(Volume 24, Issue 4, August/September 2018) Redemptive-historical hermeneutics (RH), sometimes called Christocentric hermeneutics, has gained a lot of traction in recent years, almost exclusively within Reformed circles. It is the interpretive system used by those embracing Liberate Sanctification and is important to understand in light of recent TOTT papers on that subject.  RH is also accepted by a broader spectrum of theologians, many of whom reject Liberate Theology, but to my knowledge virtually all would be adherents of Covenantal Theology.  It seems to have emerged, in its modern form, from Reformed churches in the Netherlands in the 1940s in an attempt to understand how the narrative and historical sections of the Old Testament should be understood and preached. It appears to be a reaction to those who viewed the stories and individuals within Scripture as merely examples to imitate or shun.  Instead the RH founders saw these narratives, and...

Sanctification Debates Part 3

(Volume 24, Issue 3, June/July 2018) In this concluding article on sanctification debates centered around what is often termed Liberate Theology (LT), and at other times the “grace model” or “monergistic” sanctification, the goal is to evaluate the basic teachings behind this model through the lens of Scripture. That is, are the teachings of LT consistent with NT Scriptures or do they present a view of sanctification that is out of balance?  Have the key leaders of the movement overreacted to perceived views of Christian growth found within evangelicalism leading to legalism and pietism?  Are the common theological views held by most evangelicals throughout the church age, which understand that spiritual maturity is made possible through the energy and power of the Holy Spirit, as the believer cooperates through use of means given by the Lord, application of truth and obedience to the directives found in the Scriptures, in...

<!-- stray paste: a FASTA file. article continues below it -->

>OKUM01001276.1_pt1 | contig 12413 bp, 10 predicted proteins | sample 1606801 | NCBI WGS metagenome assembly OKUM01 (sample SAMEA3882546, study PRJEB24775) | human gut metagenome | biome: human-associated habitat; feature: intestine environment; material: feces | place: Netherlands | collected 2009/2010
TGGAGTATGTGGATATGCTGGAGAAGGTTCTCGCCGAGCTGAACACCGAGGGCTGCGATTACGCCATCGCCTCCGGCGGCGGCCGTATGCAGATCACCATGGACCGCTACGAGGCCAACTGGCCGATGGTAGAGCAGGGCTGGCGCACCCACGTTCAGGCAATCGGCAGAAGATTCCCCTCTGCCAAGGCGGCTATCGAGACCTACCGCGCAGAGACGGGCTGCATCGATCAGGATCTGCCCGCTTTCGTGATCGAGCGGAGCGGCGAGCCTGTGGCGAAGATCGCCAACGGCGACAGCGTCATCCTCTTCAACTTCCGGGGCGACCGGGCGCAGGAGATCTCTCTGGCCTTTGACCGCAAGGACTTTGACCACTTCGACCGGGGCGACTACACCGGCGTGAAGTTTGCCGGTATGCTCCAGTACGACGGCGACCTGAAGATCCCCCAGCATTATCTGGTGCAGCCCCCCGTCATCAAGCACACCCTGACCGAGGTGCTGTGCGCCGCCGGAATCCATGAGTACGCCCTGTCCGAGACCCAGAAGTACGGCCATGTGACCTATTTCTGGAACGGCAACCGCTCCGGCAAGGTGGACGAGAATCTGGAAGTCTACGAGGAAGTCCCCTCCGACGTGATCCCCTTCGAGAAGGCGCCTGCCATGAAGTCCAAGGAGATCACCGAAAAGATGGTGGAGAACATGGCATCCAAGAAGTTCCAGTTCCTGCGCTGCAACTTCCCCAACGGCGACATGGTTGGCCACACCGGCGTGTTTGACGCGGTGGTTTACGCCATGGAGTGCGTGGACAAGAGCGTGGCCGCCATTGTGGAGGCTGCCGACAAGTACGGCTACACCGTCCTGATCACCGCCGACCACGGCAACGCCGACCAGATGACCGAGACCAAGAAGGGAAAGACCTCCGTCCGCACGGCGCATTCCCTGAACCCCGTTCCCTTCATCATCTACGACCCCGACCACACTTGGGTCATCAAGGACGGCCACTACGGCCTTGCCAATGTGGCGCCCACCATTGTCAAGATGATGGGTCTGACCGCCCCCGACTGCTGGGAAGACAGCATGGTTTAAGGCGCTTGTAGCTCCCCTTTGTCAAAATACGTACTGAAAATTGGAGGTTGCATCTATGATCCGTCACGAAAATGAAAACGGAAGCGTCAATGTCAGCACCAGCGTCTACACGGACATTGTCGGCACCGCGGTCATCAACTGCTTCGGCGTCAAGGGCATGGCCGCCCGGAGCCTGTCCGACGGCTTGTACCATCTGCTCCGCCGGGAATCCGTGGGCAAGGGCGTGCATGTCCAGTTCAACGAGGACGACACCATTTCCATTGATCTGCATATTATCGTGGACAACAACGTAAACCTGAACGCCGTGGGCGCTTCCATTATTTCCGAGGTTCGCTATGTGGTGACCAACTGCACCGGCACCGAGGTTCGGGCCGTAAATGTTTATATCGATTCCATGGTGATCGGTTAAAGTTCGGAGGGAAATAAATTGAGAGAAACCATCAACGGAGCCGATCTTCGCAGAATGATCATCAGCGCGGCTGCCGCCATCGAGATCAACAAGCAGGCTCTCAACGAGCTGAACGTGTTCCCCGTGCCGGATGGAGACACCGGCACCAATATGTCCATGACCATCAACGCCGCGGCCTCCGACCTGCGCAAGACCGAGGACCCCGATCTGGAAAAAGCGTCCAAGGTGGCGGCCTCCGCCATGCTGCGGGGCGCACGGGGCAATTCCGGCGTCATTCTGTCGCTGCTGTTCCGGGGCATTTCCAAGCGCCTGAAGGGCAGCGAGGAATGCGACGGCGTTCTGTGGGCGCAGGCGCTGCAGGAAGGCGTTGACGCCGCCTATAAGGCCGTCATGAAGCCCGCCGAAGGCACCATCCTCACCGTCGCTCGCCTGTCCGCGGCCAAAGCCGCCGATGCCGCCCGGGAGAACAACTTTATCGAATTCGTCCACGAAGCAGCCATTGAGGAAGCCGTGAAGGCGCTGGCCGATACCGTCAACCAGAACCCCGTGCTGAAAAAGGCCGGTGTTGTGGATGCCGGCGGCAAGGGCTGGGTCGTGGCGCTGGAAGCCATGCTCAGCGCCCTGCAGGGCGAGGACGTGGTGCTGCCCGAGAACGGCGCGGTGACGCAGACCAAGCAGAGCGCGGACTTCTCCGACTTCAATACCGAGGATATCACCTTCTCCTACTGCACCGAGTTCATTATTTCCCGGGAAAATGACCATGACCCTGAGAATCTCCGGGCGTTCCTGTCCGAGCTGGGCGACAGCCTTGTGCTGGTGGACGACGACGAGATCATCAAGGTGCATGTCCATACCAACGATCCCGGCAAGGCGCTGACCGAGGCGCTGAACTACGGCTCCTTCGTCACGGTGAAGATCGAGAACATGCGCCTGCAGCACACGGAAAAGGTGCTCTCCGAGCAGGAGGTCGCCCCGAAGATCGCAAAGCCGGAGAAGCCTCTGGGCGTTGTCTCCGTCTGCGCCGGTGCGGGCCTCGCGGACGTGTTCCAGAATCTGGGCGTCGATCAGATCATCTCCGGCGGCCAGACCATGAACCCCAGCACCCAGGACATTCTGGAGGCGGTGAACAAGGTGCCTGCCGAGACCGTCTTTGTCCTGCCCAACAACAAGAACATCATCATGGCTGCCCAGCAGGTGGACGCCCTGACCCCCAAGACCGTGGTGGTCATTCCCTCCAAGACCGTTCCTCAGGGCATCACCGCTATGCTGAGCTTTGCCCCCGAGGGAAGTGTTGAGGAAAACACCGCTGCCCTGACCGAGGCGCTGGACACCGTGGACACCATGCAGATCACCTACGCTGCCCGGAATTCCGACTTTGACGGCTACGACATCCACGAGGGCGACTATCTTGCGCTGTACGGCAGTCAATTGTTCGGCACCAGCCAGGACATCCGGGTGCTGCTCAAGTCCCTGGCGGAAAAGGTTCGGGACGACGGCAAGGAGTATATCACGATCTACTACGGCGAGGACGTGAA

Sanctification Debates Part 2

(Volume 24, Issue 2, April/May 2018) Liberate Theology (LT), as we saw in Part 1 of this series, is a method of sanctification which focuses on what its teachers call the indicatives of Scripture, rather than the imperatives. Indicatives are statements of fact, in this case facts related to Christ and the gospel. The Christian is to rest in the facts of the gospel, the finished work of Christ. “Done” is the key word. The imperatives are the commands and instructions found in Scripture, in this case, those related to issues of Christian growth and maturity. These are the “shoulds,” the commandments given to the believer found within inspired Revelation. Those who believe that the Scriptures indicate there are certain imperatives given to the saints, imperatives that are to be followed if the child of God is to mature in their faith, are often labeled by the LT crowd...